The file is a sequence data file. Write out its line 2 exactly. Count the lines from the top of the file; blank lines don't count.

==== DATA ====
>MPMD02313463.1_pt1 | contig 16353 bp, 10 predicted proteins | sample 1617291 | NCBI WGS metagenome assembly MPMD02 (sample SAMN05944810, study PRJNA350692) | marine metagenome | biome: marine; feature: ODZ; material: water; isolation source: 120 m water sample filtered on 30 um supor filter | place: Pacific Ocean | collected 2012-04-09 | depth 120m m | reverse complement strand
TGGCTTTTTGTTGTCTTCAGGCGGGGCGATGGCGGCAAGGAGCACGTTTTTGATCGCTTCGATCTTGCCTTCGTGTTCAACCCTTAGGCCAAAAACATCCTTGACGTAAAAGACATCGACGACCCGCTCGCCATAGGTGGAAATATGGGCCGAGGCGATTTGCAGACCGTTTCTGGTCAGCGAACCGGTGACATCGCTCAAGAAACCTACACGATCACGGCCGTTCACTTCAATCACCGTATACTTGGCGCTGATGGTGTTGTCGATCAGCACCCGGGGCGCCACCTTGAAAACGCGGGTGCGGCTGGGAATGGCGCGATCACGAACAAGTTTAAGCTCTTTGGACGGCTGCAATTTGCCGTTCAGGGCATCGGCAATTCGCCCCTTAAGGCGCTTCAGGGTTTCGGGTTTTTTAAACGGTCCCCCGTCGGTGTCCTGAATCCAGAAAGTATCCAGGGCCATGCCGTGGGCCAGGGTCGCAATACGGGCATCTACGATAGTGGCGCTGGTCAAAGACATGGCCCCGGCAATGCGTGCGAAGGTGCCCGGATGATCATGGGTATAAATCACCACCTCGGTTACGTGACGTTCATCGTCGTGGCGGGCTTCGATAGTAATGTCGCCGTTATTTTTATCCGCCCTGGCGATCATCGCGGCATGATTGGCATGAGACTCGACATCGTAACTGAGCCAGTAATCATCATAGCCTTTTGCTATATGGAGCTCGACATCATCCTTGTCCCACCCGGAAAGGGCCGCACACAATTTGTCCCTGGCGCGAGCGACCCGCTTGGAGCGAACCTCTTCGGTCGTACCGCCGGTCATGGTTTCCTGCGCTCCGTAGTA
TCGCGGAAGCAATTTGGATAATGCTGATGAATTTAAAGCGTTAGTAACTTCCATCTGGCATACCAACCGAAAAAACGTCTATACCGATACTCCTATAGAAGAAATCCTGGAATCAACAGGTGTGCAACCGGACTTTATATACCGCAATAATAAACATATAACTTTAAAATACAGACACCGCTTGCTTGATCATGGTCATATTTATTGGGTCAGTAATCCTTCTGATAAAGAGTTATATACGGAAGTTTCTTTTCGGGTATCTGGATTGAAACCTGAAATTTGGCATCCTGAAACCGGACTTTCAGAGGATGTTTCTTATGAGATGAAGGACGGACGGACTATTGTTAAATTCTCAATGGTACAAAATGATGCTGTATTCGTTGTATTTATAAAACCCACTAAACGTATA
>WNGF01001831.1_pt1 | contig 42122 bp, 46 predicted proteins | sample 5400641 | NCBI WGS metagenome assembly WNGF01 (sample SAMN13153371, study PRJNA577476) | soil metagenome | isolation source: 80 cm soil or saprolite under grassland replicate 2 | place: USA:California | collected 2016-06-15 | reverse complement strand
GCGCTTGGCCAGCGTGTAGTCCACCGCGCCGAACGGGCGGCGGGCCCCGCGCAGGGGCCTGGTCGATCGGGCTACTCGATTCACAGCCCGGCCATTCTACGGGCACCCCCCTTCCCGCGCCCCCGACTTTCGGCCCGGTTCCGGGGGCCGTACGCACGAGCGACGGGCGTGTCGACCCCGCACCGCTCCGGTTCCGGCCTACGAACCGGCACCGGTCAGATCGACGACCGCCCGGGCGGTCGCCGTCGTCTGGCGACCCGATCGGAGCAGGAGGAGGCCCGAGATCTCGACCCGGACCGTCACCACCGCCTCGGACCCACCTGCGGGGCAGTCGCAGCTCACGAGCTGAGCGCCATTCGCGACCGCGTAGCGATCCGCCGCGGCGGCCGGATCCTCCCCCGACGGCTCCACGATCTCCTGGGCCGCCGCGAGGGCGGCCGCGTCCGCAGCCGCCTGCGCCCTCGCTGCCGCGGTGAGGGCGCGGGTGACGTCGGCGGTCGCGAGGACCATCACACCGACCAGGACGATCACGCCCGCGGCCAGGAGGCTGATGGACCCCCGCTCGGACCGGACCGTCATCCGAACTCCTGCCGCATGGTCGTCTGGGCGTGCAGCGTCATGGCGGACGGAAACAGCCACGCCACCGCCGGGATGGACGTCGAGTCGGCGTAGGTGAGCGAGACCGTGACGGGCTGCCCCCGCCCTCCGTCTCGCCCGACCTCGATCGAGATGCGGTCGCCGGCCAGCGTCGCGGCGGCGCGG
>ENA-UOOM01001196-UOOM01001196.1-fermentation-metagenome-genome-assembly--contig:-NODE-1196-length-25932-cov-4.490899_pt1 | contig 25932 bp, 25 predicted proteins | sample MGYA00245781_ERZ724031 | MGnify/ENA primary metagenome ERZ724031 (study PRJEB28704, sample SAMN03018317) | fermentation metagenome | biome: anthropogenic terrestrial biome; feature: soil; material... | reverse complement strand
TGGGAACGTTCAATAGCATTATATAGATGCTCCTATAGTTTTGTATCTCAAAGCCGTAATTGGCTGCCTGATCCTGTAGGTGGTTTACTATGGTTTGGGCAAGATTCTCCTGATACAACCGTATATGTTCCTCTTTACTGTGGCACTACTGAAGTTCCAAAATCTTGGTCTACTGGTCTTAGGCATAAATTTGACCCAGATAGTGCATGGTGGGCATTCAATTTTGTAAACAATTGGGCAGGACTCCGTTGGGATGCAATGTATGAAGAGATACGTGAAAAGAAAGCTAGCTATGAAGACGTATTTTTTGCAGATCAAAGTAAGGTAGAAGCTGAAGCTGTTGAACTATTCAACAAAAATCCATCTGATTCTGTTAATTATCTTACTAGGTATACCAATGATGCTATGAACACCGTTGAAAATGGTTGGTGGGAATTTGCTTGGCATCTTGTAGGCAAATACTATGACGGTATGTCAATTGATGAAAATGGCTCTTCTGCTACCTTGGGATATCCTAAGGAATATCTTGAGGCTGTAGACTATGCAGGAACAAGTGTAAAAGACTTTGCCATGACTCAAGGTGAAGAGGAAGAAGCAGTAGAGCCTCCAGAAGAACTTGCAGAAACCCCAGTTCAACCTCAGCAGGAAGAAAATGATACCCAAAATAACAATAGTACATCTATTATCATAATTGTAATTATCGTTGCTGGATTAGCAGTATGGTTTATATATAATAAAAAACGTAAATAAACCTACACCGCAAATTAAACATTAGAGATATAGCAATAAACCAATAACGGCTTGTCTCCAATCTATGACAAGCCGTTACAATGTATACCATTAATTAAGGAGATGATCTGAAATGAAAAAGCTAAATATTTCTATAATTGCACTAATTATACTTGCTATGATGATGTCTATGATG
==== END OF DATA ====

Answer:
TGGCTTTTTGTTGTCTTCAGGCGGGGCGATGGCGGCAAGGAGCACGTTTTTGATCGCTTCGATCTTGCCTTCGTGTTCAACCCTTAGGCCAAAAACATCCTTGACGTAAAAGACATCGACGACCCGCTCGCCATAGGTGGAAATATGGGCCGAGGCGATTTGCAGACCGTTTCTGGTCAGCGAACCGGTGACATCGCTCAAGAAACCTACACGATCACGGCCGTTCACTTCAATCACCGTATACTTGGCGCTGATGGTGTTGTCGATCAGCACCCGGGGCGCCACCTTGAAAACGCGGGTGCGGCTGGGAATGGCGCGATCACGAACAAGTTTAAGCTCTTTGGACGGCTGCAATTTGCCGTTCAGGGCATCGGCAATTCGCCCCTTAAGGCGCTTCAGGGTTTCGGGTTTTTTAAACGGTCCCCCGTCGGTGTCCTGAATCCAGAAAGTATCCAGGGCCATGCCGTGGGCCAGGGTCGCAATACGGGCATCTACGATAGTGGCGCTGGTCAAAGACATGGCCCCGGCAATGCGTGCGAAGGTGCCCGGATGATCATGGGTATAAATCACCACCTCGGTTACGTGACGTTCATCGTCGTGGCGGGCTTCGATAGTAATGTCGCCGTTATTTTTATCCGCCCTGGCGATCATCGCGGCATGATTGGCATGAGACTCGACATCGTAACTGAGCCAGTAATCATCATAGCCTTTTGCTATATGGAGCTCGACATCATCCTTGTCCCACCCGGAAAGGGCCGCACACAATTTGTCCCTGGCGCGAGCGACCCGCTTGGAGCGAACCTCTTCGGTCGTACCGCCGGTCATGGTTTCCTGCGCTCCGTAGTA